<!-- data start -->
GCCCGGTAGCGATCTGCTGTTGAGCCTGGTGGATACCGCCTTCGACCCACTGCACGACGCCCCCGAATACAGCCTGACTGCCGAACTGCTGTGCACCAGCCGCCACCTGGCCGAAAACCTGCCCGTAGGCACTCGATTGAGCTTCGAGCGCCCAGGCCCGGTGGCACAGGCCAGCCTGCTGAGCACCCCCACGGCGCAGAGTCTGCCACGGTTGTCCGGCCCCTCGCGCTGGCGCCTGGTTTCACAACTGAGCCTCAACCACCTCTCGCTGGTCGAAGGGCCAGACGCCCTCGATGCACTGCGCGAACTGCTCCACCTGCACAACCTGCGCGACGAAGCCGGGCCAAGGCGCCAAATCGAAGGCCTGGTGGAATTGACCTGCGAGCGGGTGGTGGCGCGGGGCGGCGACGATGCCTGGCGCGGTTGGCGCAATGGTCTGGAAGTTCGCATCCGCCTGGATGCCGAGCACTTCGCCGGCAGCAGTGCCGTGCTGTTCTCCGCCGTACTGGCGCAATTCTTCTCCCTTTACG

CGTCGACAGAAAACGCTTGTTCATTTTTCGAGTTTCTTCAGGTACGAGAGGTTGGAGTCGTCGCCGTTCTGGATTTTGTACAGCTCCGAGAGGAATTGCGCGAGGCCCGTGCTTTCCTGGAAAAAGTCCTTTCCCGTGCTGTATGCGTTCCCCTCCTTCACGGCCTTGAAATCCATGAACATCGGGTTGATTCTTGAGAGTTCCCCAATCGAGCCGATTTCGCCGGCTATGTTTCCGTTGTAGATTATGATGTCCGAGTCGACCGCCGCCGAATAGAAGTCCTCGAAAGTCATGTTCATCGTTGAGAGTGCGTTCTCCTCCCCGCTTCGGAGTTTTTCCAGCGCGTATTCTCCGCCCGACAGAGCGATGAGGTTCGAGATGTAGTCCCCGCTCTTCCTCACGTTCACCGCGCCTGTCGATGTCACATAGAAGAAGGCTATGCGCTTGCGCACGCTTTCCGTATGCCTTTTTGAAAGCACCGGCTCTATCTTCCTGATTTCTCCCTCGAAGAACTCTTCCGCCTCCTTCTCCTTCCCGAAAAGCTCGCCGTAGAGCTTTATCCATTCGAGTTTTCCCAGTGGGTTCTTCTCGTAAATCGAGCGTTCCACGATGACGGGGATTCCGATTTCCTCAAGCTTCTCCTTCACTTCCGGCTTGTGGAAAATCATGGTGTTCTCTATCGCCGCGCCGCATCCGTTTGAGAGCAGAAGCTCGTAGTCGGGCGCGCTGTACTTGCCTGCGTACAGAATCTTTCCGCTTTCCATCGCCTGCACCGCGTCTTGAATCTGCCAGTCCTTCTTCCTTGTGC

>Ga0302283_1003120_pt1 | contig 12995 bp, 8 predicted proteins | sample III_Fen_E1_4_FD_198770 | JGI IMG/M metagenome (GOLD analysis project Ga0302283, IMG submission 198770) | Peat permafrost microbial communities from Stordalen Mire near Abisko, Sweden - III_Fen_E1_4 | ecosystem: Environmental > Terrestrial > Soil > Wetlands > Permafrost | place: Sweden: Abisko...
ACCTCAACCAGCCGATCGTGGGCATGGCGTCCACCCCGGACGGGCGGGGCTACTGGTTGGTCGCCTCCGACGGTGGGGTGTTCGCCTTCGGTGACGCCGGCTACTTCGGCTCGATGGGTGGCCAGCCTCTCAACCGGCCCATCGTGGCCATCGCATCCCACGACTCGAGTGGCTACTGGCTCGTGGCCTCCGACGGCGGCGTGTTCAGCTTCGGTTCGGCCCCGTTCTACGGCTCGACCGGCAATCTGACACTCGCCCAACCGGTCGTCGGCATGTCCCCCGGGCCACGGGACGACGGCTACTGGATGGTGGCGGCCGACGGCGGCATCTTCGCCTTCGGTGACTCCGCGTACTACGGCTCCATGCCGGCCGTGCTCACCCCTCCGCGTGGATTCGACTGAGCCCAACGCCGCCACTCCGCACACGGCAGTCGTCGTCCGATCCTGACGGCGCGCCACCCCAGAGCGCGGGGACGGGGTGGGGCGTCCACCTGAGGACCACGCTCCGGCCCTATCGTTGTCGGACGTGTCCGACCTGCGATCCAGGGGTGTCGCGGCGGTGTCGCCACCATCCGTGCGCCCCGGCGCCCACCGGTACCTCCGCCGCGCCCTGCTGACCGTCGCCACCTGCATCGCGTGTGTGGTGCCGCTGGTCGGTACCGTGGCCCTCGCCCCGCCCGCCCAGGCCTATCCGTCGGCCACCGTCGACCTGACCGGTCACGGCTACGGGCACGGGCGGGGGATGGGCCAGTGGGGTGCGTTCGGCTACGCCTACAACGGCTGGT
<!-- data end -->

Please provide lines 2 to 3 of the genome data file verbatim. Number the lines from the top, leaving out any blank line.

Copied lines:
CGTCGACAGAAAACGCTTGTTCATTTTTCGAGTTTCTTCAGGTACGAGAGGTTGGAGTCGTCGCCGTTCTGGATTTTGTACAGCTCCGAGAGGAATTGCGCGAGGCCCGTGCTTTCCTGGAAAAAGTCCTTTCCCGTGCTGTATGCGTTCCCCTCCTTCACGGCCTTGAAATCCATGAACATCGGGTTGATTCTTGAGAGTTCCCCAATCGAGCCGATTTCGCCGGCTATGTTTCCGTTGTAGATTATGATGTCCGAGTCGACCGCCGCCGAATAGAAGTCCTCGAAAGTCATGTTCATCGTTGAGAGTGCGTTCTCCTCCCCGCTTCGGAGTTTTTCCAGCGCGTATTCTCCGCCCGACAGAGCGATGAGGTTCGAGATGTAGTCCCCGCTCTTCCTCACGTTCACCGCGCCTGTCGATGTCACATAGAAGAAGGCTATGCGCTTGCGCACGCTTTCCGTATGCCTTTTTGAAAGCACCGGCTCTATCTTCCTGATTTCTCCCTCGAAGAACTCTTCCGCCTCCTTCTCCTTCCCGAAAAGCTCGCCGTAGAGCTTTATCCATTCGAGTTTTCCCAGTGGGTTCTTCTCGTAAATCGAGCGTTCCACGATGACGGGGATTCCGATTTCCTCAAGCTTCTCCTTCACTTCCGGCTTGTGGAAAATCATGGTGTTCTCTATCGCCGCGCCGCATCCGTTTGAGAGCAGAAGCTCGTAGTCGGGCGCGCTGTACTTGCCTGCGTACAGAATCTTTCCGCTTTCCATCGCCTGCACCGCGTCTTGAATCTGCCAGTCCTTCTTCCTTGTGC

>Ga0302283_1003120_pt1 | contig 12995 bp, 8 predicted proteins | sample III_Fen_E1_4_FD_198770 | JGI IMG/M metagenome (GOLD analysis project Ga0302283, IMG submission 198770) | Peat permafrost microbial communities from Stordalen Mire near Abisko, Sweden - III_Fen_E1_4 | ecosystem: Environmental > Terrestrial > Soil > Wetlands > Permafrost | place: Sweden: Abisko...